Saturday, January 28, 2012

A Priceless “Free Speech” Moment

One way to sum it up is to say that today money may speak, but a hundred years ago bulls were well advised to wear pants. Puzzled? Read on.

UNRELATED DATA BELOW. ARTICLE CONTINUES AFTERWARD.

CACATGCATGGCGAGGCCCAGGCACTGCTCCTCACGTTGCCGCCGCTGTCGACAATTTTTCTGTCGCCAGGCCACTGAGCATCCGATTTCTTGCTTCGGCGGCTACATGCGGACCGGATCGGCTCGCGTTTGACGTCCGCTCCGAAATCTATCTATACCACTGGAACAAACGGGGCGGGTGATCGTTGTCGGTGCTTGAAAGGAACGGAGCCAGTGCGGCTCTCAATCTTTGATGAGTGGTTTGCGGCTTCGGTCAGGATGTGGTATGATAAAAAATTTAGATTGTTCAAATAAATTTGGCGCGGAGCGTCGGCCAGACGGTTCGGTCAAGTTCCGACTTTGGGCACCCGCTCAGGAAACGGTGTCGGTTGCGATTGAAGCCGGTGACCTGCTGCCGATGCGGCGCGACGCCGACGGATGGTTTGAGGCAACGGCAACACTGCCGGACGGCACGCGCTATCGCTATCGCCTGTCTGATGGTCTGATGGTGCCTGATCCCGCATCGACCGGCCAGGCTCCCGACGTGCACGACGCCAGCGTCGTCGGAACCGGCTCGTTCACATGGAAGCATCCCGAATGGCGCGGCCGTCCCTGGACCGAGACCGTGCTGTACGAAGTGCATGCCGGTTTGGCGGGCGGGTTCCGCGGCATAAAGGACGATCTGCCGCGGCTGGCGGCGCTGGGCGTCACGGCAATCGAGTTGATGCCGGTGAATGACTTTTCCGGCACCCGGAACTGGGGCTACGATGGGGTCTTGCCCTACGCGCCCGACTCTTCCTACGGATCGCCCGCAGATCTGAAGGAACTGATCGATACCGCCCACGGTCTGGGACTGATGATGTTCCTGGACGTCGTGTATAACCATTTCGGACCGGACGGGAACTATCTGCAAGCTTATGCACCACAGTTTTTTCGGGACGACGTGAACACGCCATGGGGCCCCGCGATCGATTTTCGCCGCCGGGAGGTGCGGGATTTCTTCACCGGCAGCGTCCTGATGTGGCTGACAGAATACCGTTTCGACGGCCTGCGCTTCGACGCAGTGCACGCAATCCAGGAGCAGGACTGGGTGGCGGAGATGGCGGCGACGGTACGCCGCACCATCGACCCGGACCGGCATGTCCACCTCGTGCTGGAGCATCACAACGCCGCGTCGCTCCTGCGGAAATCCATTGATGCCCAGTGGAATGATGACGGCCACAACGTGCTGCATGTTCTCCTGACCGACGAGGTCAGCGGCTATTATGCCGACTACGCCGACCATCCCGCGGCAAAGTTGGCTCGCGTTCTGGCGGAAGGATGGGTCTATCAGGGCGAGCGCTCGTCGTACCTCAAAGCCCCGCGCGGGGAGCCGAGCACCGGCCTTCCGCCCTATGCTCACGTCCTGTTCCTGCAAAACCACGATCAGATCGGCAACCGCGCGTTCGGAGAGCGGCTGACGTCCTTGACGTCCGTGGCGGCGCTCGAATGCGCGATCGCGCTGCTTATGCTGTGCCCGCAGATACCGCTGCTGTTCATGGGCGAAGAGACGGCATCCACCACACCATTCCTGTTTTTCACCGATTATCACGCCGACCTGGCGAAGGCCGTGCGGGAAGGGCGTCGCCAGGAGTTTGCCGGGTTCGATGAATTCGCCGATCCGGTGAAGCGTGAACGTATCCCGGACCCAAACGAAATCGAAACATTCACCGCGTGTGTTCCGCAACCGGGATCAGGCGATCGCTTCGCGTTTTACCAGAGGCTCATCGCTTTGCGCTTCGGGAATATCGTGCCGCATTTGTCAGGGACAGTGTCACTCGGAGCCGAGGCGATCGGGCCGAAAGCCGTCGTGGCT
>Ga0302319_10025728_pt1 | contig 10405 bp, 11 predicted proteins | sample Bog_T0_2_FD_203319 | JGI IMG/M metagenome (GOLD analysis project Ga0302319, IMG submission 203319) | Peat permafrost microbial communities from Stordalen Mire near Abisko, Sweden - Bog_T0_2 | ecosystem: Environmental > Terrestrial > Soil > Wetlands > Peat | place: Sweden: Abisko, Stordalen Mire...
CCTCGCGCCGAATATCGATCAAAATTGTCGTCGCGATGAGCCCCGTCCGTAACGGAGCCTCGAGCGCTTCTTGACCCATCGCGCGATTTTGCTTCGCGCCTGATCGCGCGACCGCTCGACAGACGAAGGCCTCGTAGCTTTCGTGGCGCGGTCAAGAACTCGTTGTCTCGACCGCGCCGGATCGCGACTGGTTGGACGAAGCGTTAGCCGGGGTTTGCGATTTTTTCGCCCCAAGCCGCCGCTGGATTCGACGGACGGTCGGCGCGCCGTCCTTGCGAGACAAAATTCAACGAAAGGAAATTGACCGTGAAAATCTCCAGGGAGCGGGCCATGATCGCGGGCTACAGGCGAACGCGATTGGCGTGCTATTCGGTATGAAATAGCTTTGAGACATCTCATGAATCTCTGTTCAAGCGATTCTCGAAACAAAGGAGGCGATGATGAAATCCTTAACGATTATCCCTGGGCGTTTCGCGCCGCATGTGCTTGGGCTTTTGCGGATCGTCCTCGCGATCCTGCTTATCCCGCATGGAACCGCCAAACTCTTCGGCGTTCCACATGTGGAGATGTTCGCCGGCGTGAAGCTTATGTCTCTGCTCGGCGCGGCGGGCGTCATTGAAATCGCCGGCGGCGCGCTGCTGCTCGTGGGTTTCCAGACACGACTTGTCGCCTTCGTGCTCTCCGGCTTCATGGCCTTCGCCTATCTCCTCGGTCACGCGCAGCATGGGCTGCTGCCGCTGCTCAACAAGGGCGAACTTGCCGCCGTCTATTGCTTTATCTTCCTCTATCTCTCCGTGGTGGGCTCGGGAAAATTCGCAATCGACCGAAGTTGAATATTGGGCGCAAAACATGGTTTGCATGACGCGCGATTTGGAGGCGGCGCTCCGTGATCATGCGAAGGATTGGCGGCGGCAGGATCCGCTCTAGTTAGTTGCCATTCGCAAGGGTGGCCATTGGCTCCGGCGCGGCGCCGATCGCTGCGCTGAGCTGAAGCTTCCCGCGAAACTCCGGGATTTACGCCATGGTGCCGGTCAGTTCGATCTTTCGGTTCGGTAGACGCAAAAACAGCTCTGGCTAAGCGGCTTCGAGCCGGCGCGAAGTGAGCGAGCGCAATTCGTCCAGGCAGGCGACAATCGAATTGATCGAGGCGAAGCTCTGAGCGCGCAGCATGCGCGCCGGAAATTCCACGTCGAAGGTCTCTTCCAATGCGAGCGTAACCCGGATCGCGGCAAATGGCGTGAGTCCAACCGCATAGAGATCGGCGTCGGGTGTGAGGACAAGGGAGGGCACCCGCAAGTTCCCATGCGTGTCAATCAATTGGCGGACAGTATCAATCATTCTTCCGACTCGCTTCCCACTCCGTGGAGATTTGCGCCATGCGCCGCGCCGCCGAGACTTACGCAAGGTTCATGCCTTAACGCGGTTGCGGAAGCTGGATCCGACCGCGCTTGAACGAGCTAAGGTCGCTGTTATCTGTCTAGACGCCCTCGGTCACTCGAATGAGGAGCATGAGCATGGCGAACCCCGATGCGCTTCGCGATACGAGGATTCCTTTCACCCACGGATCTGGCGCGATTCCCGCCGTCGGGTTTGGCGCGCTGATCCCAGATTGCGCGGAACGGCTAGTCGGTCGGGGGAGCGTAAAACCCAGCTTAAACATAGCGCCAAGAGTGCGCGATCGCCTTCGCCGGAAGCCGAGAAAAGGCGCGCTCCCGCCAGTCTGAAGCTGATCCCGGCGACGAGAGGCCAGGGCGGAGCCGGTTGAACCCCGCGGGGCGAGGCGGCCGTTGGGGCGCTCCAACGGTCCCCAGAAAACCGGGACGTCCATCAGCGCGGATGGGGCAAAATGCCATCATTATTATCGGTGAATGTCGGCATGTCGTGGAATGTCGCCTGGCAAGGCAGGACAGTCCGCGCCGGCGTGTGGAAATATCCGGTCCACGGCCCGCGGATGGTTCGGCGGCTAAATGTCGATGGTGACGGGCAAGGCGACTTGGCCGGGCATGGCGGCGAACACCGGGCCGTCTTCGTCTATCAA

It’s 1907 and the leading tobacco company in the United States, American Tobacco, signs a contract with a stage-coach line. We’re talking about the horse-drawn variety. The company wants to use the sides of the stage-coach to advertise one of its most popular brands, “Bull” Durham. The ads are made and affixed, the first stage-coach heads out. A huge public outcry follows. Why? Well, the bull’s testicles are so prominently featured in the ad that people daren’t even look!! The City of New York, always a guardian of public morality, arrests the stage coach driver. The coach is rapidly shunted out of sight. Then as now (some things never change), the affair bursts into litigation, and that, in turn, eventually reaches the Supreme Court no less. It is now 1911. And the Supremes uphold the city’s action, approve of the ban. What!? you cry. Hadn’t those benighted judges heard of free speech yet? No doubt they had. It’s just that they clean forgot it—staring at those humongous testicles.

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